Dr. Shuchi Srivastava

Principal Scientist

Publications

– Srivastava, S., Srivastava, S., Bist, V., Awasthi, S., Chauhan, R., Chaudhry, V., …& Chauhan, P. S. (2018). Chlorella vulgaris and Pseudomonas putida interaction modulates phosphate trafficking for reduced arsenic uptake in rice (Oryza sativa L.). Journal of hazardous materials, 351,177-187. 

– Awasthi, S., Chauhan, R., Dwivedi, S., Srivastava, S., Srivastava, S., & Tripathi, R. D. (2018). A consortium of alga (Chlorella vulgaris) and bacterium (Pseudomonas putida) for amelioration of arsenic toxicity in rice: A promising and feasible approach. Environmental and Experimental Botany150, 115-126.

– Srivastava, S.,Bist, V., Srivastava, S., Singh, P. C., Trivedi, P. K., Asif, M. H., …& Nautiyal, C. S. (2016). Unraveling aspects of Bacillus amyloliquefaciens mediated enhanced production of rice under biotic stress of Rhizoctoniasolani. Frontiers in plant science7, 587.

– S Mishra, S Srivastava and CS Nautiyal. 2014. Differential gene expression profile in Pseudomonas putida NBRIC19-treated wheat (Triticumaestivum) plants subjected to biotic stress of Partheniumhysterophorus. MolBiol Rep. 41(3):1385-99.

– S Srivastava · R Pandey · S Kumar · CS Nautiyal. 2014.Correspondence between flowers and leaves in terpenoid indole alkaloid metabolism of the phytoplasma-infectedCatharanthusroseusplants. Protoplasma. 251(6): 1307-1320.

– CS Nautiyal, S Srivastava, S Mishra, M H Asif, PS Chauhan, PC singh and P Nath. 2013. Reduced cell wall degradation plays a role in cow dung-mediated management of wilt complex disease of chickpea. Biology and Fertility of Soils. 49 (7) 881-891.

– CS Nautiyal, S Srivastava, PS Chauhan, K Seem, A Mishra, SK Sopory.  2013. Plant growth-promoting bacteria Bacillus amyloliquefaciens NBRISN13 modulates gene expression profile of leaf and rhizosphere community in rice during salt stress. Plant Physiology and Biochemistry. 66:1-9.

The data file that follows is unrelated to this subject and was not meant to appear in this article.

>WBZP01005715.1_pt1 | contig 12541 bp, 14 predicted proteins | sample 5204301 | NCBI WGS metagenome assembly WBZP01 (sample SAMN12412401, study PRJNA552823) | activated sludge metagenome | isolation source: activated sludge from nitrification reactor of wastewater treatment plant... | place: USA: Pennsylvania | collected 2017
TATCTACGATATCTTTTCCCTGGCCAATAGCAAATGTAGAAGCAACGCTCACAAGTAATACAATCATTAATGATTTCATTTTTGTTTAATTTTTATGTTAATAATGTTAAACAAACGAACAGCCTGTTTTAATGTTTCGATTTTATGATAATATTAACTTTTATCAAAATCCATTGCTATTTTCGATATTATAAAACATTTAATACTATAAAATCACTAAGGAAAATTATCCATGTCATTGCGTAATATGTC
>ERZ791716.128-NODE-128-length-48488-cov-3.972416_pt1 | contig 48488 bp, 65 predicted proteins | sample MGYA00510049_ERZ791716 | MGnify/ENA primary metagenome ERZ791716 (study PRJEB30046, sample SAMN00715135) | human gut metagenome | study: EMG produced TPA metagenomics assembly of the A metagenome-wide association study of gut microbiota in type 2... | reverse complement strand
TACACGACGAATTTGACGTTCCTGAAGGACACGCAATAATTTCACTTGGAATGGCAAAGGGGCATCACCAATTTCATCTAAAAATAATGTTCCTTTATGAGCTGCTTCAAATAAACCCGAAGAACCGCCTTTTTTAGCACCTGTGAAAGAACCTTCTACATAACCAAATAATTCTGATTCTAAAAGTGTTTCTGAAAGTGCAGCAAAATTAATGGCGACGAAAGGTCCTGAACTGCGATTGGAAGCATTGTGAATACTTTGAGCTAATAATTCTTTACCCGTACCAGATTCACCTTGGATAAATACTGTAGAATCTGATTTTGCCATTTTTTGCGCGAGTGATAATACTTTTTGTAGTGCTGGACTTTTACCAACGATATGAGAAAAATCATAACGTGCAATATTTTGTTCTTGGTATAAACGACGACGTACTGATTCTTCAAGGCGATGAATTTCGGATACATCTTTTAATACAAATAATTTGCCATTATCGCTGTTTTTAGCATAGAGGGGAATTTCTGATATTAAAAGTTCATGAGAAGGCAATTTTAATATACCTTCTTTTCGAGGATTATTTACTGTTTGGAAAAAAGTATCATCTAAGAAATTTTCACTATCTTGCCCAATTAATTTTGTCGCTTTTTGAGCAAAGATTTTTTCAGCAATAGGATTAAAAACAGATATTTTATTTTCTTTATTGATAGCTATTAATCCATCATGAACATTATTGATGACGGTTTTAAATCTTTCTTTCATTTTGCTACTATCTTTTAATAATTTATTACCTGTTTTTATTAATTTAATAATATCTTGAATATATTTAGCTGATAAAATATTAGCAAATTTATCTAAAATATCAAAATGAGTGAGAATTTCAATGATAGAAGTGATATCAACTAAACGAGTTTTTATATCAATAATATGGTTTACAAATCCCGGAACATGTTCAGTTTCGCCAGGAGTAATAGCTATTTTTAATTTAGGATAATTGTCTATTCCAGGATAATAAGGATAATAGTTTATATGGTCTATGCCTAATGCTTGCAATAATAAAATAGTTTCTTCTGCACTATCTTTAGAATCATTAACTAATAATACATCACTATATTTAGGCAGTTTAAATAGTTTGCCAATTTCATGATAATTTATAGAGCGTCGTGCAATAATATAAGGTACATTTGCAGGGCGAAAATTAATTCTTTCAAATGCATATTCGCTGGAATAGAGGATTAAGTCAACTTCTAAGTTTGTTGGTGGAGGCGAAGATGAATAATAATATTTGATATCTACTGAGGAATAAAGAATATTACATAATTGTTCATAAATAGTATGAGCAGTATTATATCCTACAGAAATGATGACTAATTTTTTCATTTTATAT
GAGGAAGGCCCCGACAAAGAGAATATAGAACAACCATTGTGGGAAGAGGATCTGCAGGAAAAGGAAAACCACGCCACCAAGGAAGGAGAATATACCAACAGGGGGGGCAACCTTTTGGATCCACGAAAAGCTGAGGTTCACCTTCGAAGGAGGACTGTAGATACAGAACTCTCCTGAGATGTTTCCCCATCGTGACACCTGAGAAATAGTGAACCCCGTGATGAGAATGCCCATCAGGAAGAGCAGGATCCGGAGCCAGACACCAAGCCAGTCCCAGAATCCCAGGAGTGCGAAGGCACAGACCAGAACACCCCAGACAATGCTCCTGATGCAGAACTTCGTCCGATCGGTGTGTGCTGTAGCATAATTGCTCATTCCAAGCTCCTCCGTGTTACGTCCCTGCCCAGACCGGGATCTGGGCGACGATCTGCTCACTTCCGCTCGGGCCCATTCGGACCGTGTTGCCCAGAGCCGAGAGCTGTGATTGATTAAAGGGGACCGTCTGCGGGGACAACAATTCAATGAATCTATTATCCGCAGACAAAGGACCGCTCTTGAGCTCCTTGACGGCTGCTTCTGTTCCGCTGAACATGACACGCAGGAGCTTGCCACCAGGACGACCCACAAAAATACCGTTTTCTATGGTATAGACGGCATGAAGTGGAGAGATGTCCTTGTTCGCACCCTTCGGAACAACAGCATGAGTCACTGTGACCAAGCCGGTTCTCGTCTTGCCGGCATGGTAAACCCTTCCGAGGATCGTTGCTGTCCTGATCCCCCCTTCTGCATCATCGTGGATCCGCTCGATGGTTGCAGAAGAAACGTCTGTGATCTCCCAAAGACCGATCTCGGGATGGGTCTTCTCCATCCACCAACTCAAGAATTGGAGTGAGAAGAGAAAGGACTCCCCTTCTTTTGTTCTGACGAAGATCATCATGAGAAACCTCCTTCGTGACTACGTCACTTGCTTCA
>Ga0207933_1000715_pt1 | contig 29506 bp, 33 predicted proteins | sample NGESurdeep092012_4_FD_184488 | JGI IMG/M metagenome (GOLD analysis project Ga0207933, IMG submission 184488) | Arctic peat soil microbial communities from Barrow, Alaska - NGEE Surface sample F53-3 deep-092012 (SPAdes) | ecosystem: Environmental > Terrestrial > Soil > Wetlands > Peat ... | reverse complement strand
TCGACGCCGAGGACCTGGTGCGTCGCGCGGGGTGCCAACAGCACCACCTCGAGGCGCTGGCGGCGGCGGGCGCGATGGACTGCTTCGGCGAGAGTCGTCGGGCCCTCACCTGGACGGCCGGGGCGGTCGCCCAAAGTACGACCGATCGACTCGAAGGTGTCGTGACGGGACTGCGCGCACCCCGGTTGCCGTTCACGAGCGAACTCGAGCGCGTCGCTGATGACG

– S Srivastava, V Chaudhry, A Mishra, P S Chauhan, A Rehman, A Yadav, N Tuteja and Chandra Shekhar Nautiyal.  2012. Gene expression profiling through microarray analysis in Arabidopsis thaliana colonized by Pseudomonas putida MTCC5279, a plant growth promoting rhizobacterium. Plant Signal Behav. 235-245.

– S Srivastava, A Yadav, K Seem, S Mishra, V Chaudhary, C S Nautiyal. 2008. Effect of high temperature on Pseudomonas putida NBRI0987 biofilm formation and expression of stress sigma factor rpos. Current Microbiology. 56: 453-457. 

 

Dr. Shuchi Srivastava

 

Principal Scientist

Patents

Patent: 7 nos.

Plant variety of Catharanthusroseus named ‘lli’. U.S. Patent Application 10/838,531.Kumar, S., Rai, S.P., Kumar, S.R., Singh, D., Srivastava, S. and Mishra, R.K., Council of Scientific and Industrial Research (CSIR), 2007. 

– Formulation comprising thymol useful in the treatment of drug resistant bacterial infections. U.S. Patent 6,824,795. Khanuja, S.P.S., Srivastava, S., Shasney, A.K., Darokar, M.P., Kumar, T.R.S., Agarwal, K.K., Ahmed, A., Patra, N.K., Sinha, P., Dhawan, S. and Saikia, D., 2004. 

– Anti-microbial composition and method for producing the same. U.S. Patent 6,423,741. Khanuja, S.P.S., Srivastava, S., Kumar, T.R.S., Shasany, A.K., Jain, D.C., Darokar, M.P., Saikia, D. and Kumar, S., Council of Scientific and Industrial Research (CSIR), 2002. 

– Formulation comprising thymol useful in the treatment of drug resistant bacterial infections. U.S. Patent 6,514,541. Khanuja, S.P.S., Srivastava, S., Shasney, A.K., Darokar, M.P., Kumar, T.R.S., Agarwal, K.K., Ahmed, A., Patra, N.K., Sinha, P., Dhawan, S. and Saikia, D., 2003. 

– Bioactive hexane fraction from Vetiveriazizanioides. U.S. Patent 6,676,974. Khanuja, S.P.S., Srivastava, S., Kumar, T.R.S., Gupta, M.M., Tripathy, A.K., Singh, M., Bahl, J.R., Lal, R.K., Darokar, M.P., Shasany, A.K. and Kumar, S., 2004. 

– Quick and sensitive method of quantifying mycolic acid to develop anti-microbial agents and a diagnostic kit thereof. U.S. Patent 6,833,249. Khanuja, S.P.S., Srivastava, S., Kumar, T.R.S. and Shasany, A.K., Council of Scientific and Industrial Research (CSIR), 2004. 

– Alpha arteether resistance domain. U.S. Patent 7,510,836. Khanuja, S.P.S., Srivastava, S., Shasany, A.K., Kumar, T.R.S., Darokar, M.P., Chand, P. and Kumar, S., Council of Scientific and Industrial Research (CSIR), 2009. 

Dr. Shuchi Srivastava

 

Principal Scientist

Research Scholars

Dr. Manish Ranjan, Project RA

Mr. Salil Kumar Arkvanshi, UGC-SRF

Ms. Vidisha Bist, CSIR-SRF

Ms. Sonal Srivastava, DST-SRF

Ms. Vandana Anand, CSIR-SRF

Ms. Jasvinder Kaur, PA II

Ms. Pallavi Singh, UGC-JRF

Dr. Shuchi Srivastava

 

Principal Scientist

Address

Division of Microbial Technology, T.N. Khoshoo Block

CSIR-National Botanical Research Institute, Rana Pratap Marg, Lucknow-226001, India

Phone no.: 0522-2297988

Email: s.srivastava@nbri.res.in, ssnbri@gmail.com